The present study aimed to estimate the prevalence and correlates of NES in a large representative German sample using a validated self-report measure (NEQ) as the screening tool.


Ethics Statement

All participants were visited in-person and informed about the study procedures by a trained research assistant. They also received a written explanation of the study including information on data management and provided their oral informed consent prior to assessment (for minor participants, oral informed consent was also obtained from one parent). Oral consent is common in survey research in Germany. The ethical guidelines of the International Code of Marketing and Social Research Practise by the International Chamber of Commerce and the European Society for Opinion and Marketing Research were followed. The Ethics Committee of the University of Leipzig Medical School approved the study including the consent procedure.


A representative sample of the German general population was selected with the assistance of a demographic consulting company. The sample was selected to be representative in terms of age, sex and education. A total of 2,508 people aged between 14 and 92 years agreed to participate and completed the self-rating questionnaires (participation rate: 58% of valid addresses) between April 20 and June 16, 2013. Participants who did not fully complete the instruments and those who did not provide weight data were excluded from further analyses (n = 52), yielding a final sample of 2,456 individuals.


The German version of the NEQ, the only validated screening tool for NES was used [4], [13]. The NEQ is a 14-item self-report inventory assessing the behavioral and psychological symptoms of NES including nocturnal ingestions, evening hyperphagia, morning anorexia, and mood/sleep. The answers are given on a five point Likert-type scale (0–4) with a NEQ total score ranging from 0 to 52 points. A total score of ≥25 indicates that a person likely has difficulty with NES.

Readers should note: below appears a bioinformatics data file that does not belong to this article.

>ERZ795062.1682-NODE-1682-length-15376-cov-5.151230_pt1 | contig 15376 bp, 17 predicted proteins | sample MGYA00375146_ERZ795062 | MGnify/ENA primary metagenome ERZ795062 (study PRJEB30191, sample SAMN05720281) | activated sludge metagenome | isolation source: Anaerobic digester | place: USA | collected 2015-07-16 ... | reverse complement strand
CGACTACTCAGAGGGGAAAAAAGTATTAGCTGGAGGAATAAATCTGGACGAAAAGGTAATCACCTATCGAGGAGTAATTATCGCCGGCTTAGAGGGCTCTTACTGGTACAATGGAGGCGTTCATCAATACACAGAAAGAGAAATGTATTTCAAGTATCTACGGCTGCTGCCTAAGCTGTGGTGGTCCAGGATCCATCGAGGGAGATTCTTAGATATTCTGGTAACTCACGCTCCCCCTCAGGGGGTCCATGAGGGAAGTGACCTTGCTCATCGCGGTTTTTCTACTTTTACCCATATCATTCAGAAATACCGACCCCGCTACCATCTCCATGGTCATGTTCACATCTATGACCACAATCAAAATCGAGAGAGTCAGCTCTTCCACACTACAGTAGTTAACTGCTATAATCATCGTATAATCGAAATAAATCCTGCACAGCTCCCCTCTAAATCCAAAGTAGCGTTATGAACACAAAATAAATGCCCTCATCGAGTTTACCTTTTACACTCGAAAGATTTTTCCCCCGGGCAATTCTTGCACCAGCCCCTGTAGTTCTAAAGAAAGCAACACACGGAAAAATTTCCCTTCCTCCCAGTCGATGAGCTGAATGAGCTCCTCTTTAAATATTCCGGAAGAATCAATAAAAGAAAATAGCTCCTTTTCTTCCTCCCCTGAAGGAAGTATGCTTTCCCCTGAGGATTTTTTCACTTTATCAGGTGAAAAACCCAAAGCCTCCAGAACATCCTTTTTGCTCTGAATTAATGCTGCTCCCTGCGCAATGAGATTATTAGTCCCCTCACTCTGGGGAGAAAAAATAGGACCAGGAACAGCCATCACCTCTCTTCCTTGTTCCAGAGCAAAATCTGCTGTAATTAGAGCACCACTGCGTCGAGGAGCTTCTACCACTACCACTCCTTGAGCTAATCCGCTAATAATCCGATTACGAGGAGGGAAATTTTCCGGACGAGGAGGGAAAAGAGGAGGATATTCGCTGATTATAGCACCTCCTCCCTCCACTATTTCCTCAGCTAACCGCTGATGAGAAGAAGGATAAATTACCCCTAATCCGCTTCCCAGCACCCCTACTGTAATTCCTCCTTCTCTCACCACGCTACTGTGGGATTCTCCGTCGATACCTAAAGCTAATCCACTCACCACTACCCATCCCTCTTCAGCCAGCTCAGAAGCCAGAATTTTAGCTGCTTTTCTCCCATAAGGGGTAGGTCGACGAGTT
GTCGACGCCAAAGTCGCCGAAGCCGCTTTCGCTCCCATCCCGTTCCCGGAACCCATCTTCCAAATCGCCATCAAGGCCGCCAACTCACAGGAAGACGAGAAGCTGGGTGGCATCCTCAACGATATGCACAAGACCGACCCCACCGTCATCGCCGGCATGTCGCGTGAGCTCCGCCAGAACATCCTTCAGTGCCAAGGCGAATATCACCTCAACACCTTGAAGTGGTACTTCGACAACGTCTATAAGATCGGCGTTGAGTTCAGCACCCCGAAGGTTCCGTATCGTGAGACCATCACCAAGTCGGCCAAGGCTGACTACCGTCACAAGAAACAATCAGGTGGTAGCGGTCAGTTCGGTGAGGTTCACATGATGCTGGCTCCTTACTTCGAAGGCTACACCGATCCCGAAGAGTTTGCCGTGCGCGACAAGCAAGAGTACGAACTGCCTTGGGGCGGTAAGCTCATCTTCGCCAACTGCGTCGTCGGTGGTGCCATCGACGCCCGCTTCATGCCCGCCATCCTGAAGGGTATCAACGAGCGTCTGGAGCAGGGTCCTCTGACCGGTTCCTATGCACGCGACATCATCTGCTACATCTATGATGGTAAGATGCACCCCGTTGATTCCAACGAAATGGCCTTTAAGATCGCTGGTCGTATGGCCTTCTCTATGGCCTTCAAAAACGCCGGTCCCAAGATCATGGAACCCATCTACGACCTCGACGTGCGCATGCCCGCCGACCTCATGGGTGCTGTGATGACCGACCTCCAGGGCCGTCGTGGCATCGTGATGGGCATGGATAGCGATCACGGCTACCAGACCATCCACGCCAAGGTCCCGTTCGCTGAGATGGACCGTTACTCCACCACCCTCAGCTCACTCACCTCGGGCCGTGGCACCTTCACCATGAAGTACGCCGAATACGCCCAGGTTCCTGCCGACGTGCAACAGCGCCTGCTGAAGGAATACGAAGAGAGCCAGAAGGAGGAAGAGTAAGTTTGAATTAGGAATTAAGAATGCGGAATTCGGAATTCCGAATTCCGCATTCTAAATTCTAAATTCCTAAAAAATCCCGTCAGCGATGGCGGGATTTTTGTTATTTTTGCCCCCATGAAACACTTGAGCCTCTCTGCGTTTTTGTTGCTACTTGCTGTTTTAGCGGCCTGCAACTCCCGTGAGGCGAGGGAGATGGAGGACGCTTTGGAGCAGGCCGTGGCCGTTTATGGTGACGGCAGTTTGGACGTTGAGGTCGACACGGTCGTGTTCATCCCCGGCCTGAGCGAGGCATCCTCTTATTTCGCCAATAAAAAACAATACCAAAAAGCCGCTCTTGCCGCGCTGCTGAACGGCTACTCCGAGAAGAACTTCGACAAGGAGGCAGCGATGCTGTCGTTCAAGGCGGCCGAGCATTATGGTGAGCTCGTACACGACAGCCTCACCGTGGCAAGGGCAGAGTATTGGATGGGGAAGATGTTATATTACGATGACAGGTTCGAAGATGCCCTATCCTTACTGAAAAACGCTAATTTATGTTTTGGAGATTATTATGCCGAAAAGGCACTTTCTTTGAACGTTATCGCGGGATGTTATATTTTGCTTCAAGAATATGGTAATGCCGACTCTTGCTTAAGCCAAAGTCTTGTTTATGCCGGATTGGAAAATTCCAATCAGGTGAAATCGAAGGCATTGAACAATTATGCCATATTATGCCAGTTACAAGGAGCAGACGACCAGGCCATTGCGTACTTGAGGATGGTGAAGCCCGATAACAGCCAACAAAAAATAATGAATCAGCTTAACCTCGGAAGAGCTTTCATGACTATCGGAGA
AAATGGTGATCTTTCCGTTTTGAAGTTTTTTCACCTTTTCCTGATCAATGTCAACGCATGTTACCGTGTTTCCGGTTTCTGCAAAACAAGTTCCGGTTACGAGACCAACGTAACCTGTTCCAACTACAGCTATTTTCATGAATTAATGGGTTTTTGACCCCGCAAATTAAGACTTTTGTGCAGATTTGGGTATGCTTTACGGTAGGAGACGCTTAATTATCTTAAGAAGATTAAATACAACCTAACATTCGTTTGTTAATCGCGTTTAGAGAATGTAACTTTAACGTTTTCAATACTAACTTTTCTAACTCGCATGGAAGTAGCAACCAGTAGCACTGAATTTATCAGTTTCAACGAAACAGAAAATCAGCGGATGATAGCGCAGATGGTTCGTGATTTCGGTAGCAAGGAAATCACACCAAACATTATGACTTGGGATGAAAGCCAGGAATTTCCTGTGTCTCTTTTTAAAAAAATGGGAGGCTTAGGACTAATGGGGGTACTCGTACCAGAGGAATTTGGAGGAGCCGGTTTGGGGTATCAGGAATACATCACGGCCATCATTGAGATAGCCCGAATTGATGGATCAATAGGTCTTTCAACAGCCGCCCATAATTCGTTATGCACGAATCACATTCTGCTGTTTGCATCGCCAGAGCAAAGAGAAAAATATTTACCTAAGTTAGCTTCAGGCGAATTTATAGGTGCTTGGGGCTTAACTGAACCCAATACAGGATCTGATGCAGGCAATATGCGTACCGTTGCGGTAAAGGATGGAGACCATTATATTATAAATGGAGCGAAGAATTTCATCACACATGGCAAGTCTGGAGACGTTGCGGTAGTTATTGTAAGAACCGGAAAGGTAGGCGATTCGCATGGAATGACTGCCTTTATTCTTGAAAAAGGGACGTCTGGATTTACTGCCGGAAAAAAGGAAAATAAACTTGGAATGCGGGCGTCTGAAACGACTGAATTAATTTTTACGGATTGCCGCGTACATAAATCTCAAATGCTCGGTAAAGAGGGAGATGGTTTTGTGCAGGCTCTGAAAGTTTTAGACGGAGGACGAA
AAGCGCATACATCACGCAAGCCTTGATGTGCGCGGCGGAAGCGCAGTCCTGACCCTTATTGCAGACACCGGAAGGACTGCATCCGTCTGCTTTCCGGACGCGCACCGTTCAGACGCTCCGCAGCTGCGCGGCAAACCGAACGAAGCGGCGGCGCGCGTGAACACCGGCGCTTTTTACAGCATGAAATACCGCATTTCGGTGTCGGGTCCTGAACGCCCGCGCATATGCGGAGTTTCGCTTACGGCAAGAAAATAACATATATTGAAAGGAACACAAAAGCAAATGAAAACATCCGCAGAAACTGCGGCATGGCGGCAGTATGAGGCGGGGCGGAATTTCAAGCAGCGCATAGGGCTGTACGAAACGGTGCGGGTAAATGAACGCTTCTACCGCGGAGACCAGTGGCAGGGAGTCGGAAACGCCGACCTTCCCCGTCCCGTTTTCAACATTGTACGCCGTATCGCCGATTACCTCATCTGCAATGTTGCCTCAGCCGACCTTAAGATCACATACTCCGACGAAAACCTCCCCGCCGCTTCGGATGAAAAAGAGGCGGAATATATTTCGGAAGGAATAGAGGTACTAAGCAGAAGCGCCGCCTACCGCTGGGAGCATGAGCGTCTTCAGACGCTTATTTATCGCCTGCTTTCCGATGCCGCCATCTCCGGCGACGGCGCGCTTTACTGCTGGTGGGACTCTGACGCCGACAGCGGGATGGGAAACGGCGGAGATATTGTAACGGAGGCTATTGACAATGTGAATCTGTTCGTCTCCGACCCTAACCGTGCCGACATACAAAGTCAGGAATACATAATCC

The 4-item Patient Health Questionnaire (PHQ-4) is an ultra-brief self-report questionnaire for use as an overall screening tool for depression and anxiety [14], [15]. Since the subscales PHQ-2 (depression) and GAD-2 (anxiety) are highly inter-correlated (r = 0.61) the authors considered the PHQ-4 total scale as an overall screening tool for depression and anxiety using a cut-off of ≥6. The PHQ-4 total score ranges from 0 to 12 points.

Finally, a newly developed short version of the Eating Disorder Examination-Questionnaire [16], [17], the EDE-Q8 [Hilbert et al. – unpublished data] was used, assessing eating disorder psychopathology (0, ‘not at all’ to 6, ‘extremely’).

Based on the participants’ self-reported height and weight, BMI (kg/m2) was calculated.


Statistical analyses were conducted using PASW 18.0.0 for Windows. The study data were weighted for age, sex, and state of residency according to the distribution of these socio-demographic factors in the German adult population as given by the Federal Statistics Office to ensure representativeness leading to a sample size of 2,460 participants. Associations between NEQ and other variables were determined using chi square tests and t-tests as appropriate. A logistic regression analysis was conducted with NES as the dependent variable and age, BMI, PHQ-4 scores, and EDE-Q8 scores as independent variables. An alpha-level of 0.05 was adopted for all tests.